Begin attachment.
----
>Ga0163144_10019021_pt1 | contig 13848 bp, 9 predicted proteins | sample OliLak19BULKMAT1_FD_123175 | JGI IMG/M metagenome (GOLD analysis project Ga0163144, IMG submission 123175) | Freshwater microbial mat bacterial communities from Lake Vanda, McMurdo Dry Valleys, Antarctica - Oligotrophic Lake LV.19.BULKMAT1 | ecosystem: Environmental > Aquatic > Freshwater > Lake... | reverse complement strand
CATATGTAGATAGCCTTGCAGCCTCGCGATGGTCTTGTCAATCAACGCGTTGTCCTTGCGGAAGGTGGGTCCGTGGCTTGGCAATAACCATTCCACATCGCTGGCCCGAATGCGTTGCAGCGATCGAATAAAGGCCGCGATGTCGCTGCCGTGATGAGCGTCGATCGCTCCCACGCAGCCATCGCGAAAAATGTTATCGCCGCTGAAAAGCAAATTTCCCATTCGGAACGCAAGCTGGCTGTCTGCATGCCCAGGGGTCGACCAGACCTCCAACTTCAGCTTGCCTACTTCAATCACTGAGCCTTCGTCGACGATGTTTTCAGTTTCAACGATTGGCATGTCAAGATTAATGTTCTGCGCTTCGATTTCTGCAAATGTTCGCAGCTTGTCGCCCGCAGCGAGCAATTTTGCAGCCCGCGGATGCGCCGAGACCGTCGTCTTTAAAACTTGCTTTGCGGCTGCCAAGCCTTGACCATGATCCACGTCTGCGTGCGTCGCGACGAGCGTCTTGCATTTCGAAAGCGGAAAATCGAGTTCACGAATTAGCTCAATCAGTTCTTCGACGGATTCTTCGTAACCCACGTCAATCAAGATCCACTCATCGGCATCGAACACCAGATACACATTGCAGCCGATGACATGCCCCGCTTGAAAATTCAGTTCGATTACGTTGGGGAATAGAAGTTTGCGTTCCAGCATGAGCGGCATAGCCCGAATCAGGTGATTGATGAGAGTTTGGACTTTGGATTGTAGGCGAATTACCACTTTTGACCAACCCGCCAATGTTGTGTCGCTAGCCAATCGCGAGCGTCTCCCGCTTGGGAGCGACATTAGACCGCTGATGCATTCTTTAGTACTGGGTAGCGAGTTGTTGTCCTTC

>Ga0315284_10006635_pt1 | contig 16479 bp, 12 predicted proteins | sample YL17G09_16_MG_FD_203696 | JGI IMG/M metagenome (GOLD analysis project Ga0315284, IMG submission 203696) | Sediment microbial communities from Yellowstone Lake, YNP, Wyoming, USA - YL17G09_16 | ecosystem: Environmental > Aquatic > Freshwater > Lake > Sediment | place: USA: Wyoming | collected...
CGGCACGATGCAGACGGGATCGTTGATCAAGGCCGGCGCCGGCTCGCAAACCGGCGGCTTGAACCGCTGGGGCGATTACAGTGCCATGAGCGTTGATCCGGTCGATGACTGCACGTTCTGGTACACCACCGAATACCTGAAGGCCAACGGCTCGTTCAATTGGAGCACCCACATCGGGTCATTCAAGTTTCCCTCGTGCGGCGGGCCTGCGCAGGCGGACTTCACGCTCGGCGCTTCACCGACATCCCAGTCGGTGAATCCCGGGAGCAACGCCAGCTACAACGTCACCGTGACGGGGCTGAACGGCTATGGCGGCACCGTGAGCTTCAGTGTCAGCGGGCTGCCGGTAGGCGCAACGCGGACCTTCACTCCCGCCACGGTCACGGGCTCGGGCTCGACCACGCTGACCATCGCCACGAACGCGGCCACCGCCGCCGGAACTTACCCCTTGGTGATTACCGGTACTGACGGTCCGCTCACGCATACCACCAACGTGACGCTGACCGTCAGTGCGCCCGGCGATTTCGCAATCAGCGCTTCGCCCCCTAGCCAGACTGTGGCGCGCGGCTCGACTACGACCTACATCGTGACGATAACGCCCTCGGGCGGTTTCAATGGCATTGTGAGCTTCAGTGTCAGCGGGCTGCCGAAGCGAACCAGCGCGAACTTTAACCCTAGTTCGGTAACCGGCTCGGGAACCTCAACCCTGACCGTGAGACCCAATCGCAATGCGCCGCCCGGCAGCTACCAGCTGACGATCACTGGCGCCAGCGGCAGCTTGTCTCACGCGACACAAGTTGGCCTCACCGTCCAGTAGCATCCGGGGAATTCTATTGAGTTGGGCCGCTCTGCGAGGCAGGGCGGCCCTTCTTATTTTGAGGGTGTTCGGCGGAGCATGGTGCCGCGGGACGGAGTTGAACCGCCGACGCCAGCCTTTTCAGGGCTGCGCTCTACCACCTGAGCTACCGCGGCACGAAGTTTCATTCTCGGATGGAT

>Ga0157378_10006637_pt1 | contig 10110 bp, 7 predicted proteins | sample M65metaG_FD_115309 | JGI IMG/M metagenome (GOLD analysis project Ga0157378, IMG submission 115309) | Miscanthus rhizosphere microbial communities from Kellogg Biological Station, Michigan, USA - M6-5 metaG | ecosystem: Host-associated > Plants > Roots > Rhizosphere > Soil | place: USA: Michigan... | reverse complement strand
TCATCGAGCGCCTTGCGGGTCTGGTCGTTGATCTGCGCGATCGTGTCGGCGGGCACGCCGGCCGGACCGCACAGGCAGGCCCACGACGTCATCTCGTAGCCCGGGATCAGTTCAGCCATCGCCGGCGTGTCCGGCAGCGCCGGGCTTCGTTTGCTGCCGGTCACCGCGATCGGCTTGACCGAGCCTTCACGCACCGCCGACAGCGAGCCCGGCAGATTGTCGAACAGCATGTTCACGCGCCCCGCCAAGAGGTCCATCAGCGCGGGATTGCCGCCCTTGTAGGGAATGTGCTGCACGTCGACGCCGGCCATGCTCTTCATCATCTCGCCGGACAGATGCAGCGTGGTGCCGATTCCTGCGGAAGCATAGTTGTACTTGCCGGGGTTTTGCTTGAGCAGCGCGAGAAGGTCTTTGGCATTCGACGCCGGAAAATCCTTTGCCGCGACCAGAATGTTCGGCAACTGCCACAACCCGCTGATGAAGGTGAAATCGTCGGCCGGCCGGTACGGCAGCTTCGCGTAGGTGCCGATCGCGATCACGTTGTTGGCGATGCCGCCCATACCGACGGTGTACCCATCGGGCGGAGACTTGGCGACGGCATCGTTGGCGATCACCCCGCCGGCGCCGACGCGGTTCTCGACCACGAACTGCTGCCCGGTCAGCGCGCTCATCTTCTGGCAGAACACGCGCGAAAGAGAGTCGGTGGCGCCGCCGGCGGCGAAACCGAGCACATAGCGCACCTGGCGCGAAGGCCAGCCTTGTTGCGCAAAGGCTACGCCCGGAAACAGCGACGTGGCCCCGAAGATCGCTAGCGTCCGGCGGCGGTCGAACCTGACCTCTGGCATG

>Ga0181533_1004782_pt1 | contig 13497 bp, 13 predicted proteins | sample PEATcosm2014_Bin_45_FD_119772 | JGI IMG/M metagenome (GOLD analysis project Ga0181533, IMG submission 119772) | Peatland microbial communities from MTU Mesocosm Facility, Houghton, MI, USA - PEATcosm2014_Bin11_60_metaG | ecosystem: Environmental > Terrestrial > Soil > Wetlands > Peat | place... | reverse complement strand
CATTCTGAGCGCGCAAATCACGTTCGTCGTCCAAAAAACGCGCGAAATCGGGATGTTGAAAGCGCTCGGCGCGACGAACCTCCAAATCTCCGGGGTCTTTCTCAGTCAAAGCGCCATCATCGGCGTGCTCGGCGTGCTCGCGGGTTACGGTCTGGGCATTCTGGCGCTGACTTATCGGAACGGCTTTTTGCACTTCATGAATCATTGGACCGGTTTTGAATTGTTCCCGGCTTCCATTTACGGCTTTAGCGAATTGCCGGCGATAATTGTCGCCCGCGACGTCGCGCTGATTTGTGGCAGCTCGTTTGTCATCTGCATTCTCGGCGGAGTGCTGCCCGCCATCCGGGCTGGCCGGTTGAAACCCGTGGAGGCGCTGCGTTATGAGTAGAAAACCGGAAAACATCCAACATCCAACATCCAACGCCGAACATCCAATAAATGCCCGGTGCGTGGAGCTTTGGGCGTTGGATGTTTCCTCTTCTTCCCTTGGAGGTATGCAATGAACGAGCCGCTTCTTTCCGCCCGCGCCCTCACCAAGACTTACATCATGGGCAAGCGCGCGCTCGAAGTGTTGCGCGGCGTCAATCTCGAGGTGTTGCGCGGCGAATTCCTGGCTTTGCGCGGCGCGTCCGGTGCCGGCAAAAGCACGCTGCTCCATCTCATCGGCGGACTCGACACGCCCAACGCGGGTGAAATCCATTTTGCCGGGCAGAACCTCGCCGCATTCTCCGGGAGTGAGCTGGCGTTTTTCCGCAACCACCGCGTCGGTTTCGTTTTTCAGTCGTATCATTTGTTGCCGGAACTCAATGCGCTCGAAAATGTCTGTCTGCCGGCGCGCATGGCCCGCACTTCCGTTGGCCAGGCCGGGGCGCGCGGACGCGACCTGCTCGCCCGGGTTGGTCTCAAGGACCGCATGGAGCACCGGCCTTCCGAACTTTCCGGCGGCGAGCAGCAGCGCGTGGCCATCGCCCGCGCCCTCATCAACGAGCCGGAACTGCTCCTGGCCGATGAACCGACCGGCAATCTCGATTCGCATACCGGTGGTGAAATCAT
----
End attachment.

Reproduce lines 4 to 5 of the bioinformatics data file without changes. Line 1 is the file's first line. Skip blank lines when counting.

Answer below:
CGGCACGATGCAGACGGGATCGTTGATCAAGGCCGGCGCCGGCTCGCAAACCGGCGGCTTGAACCGCTGGGGCGATTACAGTGCCATGAGCGTTGATCCGGTCGATGACTGCACGTTCTGGTACACCACCGAATACCTGAAGGCCAACGGCTCGTTCAATTGGAGCACCCACATCGGGTCATTCAAGTTTCCCTCGTGCGGCGGGCCTGCGCAGGCGGACTTCACGCTCGGCGCTTCACCGACATCCCAGTCGGTGAATCCCGGGAGCAACGCCAGCTACAACGTCACCGTGACGGGGCTGAACGGCTATGGCGGCACCGTGAGCTTCAGTGTCAGCGGGCTGCCGGTAGGCGCAACGCGGACCTTCACTCCCGCCACGGTCACGGGCTCGGGCTCGACCACGCTGACCATCGCCACGAACGCGGCCACCGCCGCCGGAACTTACCCCTTGGTGATTACCGGTACTGACGGTCCGCTCACGCATACCACCAACGTGACGCTGACCGTCAGTGCGCCCGGCGATTTCGCAATCAGCGCTTCGCCCCCTAGCCAGACTGTGGCGCGCGGCTCGACTACGACCTACATCGTGACGATAACGCCCTCGGGCGGTTTCAATGGCATTGTGAGCTTCAGTGTCAGCGGGCTGCCGAAGCGAACCAGCGCGAACTTTAACCCTAGTTCGGTAACCGGCTCGGGAACCTCAACCCTGACCGTGAGACCCAATCGCAATGCGCCGCCCGGCAGCTACCAGCTGACGATCACTGGCGCCAGCGGCAGCTTGTCTCACGCGACACAAGTTGGCCTCACCGTCCAGTAGCATCCGGGGAATTCTATTGAGTTGGGCCGCTCTGCGAGGCAGGGCGGCCCTTCTTATTTTGAGGGTGTTCGGCGGAGCATGGTGCCGCGGGACGGAGTTGAACCGCCGACGCCAGCCTTTTCAGGGCTGCGCTCTACCACCTGAGCTACCGCGGCACGAAGTTTCATTCTCGGATGGAT

>Ga0157378_10006637_pt1 | contig 10110 bp, 7 predicted proteins | sample M65metaG_FD_115309 | JGI IMG/M metagenome (GOLD analysis project Ga0157378, IMG submission 115309) | Miscanthus rhizosphere microbial communities from Kellogg Biological Station, Michigan, USA - M6-5 metaG | ecosystem: Host-associated > Plants > Roots > Rhizosphere > Soil | place: USA: Michigan... | reverse complement strand